Biological: Sanaria PfSPZ Challenge
Sanaria Inc has manufactured two strains of Sanaria PfSPZ Challenge: NF54 and 7G8. The Sanaria PfSPZ Challenge contains fully infectious PfSPZ purified from the salivary glands of Anopheles stephensi mosquitoes raised under aseptic conditions. The infectious PfSPZ are formulated in cryoprotectant to maintain potency for an extended period. Sanaria PfSPZ Challenge (NF54) is known to be susceptible to chloroquine, pyrimethamine, atovaquone, artesunate, but not mefloquine. Sanaria PfSPZ Challenge (7G8) is known to be susceptible to mefloquine, atovaquone, artemether and artesunate but not to chloroquine or pyrimethamine.
Experimental: 2 and 3
Arms 2 (2a, 2b) and 3 are main study arms under pyrimethamine only for Arm 2; and chloroquine prophylaxis only for Arm 3
Drug: Chloroquine Phosphate
Chloroquine phosphate is FDA approved for suppressive treatment(prophylaxis) and for acute attacks of malaria due to P. vivax, P. malariae, P. ovale, and susceptible strains of Pf. Chloroquine is a bloodstage schizonticide, highly active against replicating forms of bloodstage drug-sensitive parasites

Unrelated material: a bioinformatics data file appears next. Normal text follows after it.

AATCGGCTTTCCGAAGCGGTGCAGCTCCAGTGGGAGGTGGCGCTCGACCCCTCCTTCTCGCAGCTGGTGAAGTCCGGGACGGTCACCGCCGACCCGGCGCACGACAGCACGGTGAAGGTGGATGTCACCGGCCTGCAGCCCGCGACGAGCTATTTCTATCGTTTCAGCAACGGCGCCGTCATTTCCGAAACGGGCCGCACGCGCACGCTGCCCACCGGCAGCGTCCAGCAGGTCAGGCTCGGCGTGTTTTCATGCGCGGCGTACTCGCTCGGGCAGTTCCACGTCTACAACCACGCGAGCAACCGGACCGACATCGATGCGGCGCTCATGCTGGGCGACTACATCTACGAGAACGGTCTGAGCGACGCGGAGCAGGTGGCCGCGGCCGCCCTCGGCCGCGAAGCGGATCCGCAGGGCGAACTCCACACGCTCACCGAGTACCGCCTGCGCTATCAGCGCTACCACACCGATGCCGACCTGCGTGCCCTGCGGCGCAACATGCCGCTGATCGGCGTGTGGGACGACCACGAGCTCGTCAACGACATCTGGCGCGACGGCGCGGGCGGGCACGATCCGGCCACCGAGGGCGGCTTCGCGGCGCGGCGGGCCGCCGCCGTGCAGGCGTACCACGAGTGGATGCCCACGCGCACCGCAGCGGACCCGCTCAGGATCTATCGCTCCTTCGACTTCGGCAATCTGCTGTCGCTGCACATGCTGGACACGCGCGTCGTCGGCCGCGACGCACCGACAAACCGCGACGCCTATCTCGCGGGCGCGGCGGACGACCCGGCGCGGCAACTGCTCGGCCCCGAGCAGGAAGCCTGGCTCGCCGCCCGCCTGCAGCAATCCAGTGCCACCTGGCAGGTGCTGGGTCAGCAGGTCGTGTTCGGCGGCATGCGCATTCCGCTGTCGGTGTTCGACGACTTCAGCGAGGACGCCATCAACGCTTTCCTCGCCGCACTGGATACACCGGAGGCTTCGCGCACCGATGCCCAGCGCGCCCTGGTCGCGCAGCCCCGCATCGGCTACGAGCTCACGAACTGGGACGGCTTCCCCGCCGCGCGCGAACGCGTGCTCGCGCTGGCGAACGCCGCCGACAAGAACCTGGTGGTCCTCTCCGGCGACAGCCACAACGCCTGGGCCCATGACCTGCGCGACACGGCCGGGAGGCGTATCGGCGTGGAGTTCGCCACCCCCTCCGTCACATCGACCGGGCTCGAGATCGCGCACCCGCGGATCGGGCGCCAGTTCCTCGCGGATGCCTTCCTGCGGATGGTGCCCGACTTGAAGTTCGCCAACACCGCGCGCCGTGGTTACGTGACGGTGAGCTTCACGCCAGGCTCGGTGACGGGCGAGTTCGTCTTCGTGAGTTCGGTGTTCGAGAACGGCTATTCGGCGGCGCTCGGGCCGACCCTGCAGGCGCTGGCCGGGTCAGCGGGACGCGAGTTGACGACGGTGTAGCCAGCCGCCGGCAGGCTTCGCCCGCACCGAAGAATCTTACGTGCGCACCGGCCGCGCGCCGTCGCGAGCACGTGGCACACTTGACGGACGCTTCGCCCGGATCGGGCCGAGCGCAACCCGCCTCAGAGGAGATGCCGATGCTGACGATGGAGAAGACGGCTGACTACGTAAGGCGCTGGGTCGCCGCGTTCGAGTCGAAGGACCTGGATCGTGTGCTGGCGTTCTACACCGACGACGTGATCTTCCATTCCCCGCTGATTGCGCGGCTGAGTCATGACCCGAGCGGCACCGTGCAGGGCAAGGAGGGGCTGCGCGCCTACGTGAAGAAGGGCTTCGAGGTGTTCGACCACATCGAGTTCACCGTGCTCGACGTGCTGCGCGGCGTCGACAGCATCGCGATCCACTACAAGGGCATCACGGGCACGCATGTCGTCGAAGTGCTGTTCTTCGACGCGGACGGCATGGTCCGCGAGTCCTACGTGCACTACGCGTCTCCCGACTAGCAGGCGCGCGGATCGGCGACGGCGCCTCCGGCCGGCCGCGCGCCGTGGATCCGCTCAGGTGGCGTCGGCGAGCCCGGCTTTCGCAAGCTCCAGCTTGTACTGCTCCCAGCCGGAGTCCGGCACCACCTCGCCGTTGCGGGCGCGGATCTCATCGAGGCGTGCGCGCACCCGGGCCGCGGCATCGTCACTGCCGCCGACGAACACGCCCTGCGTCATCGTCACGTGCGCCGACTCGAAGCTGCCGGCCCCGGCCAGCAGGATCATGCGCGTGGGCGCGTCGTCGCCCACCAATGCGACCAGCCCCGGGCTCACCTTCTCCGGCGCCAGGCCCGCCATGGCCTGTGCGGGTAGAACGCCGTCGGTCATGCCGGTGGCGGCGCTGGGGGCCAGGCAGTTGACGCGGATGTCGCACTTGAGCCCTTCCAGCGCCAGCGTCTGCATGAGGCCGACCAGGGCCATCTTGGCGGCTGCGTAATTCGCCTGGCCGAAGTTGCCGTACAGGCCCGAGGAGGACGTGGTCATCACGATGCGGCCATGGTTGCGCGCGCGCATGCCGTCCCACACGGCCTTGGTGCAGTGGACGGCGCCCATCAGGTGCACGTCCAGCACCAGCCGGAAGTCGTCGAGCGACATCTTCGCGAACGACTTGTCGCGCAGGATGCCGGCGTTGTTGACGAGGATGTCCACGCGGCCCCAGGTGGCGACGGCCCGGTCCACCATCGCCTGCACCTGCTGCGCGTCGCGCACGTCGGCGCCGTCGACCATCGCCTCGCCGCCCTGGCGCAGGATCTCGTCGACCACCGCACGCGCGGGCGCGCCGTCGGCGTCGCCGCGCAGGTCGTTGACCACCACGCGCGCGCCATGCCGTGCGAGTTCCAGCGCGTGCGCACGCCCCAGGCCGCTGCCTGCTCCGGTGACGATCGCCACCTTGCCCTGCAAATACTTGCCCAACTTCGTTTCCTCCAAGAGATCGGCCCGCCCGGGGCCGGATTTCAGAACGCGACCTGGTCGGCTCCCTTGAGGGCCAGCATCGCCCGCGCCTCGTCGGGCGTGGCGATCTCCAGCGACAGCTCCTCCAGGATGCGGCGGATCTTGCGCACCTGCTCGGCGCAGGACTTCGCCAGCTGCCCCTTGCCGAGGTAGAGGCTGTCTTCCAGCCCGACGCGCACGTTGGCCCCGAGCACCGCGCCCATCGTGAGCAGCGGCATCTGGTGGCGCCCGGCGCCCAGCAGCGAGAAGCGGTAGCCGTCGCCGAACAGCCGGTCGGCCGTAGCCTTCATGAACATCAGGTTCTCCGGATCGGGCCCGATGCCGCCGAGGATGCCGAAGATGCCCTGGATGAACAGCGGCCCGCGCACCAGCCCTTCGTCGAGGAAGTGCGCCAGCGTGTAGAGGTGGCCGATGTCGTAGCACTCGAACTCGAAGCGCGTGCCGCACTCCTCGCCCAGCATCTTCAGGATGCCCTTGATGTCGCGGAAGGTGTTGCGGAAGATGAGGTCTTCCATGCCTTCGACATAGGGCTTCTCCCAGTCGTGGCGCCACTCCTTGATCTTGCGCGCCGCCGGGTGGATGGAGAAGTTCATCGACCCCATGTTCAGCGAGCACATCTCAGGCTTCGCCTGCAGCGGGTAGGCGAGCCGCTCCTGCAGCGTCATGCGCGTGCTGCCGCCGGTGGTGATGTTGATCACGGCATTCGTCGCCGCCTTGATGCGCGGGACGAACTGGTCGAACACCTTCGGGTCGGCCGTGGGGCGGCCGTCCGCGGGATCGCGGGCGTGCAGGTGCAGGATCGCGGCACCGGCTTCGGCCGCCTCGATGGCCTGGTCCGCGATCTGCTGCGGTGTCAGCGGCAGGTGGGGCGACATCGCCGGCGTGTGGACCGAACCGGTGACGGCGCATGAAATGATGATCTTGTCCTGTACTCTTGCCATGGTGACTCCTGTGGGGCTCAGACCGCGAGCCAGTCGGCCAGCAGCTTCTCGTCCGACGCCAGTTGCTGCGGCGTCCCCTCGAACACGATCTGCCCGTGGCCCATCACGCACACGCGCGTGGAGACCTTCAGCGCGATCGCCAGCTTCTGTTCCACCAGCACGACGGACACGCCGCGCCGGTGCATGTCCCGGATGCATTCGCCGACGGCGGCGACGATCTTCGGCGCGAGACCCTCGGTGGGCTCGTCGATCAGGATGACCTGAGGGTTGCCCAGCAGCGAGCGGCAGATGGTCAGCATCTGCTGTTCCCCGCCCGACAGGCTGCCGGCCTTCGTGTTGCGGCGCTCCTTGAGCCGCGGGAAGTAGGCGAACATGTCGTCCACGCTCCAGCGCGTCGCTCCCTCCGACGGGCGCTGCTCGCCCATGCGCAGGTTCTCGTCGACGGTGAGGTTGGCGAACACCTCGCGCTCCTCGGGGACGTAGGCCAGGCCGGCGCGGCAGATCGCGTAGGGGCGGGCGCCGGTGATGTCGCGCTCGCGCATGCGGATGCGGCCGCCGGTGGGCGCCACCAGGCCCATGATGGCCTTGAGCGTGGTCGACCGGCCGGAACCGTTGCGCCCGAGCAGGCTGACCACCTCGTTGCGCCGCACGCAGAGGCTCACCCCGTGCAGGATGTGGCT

Drug: Pyrimethamine
Pyrimethamine is a folic acid antagonist that has been commonly used as antimalarial drug for both treatment and prevention of malaria, usually in combination with sulfadoxine in adults, pregnant women, and children worldwide (Organization April 2013 (rev. January 2014 )). Similar to chloroquine, pyrimethamine (in combination with sulfa drugs) was a drug of choice for malaria treatment and prophylaxis for decades because it was safe, well tolerated, affordable and highly effective; however, due to widespread resistance, pyrimethamine and pyrimethamine combinations have fallen out of favor for clinical use.
Experimental: 4
Arm 4 (4a, 4b) is the infectivity control arm for Arms 2 and 3 during CHMI
Drug: Chloroquine Phosphate
Chloroquine phosphate is FDA approved for suppressive treatment(prophylaxis) and for acute attacks of malaria due to P. vivax, P. malariae, P. ovale, and susceptible strains of Pf. Chloroquine is a bloodstage schizonticide, highly active against replicating forms of bloodstage drug-sensitive parasites
Biological: Sanaria PfSPZ Challenge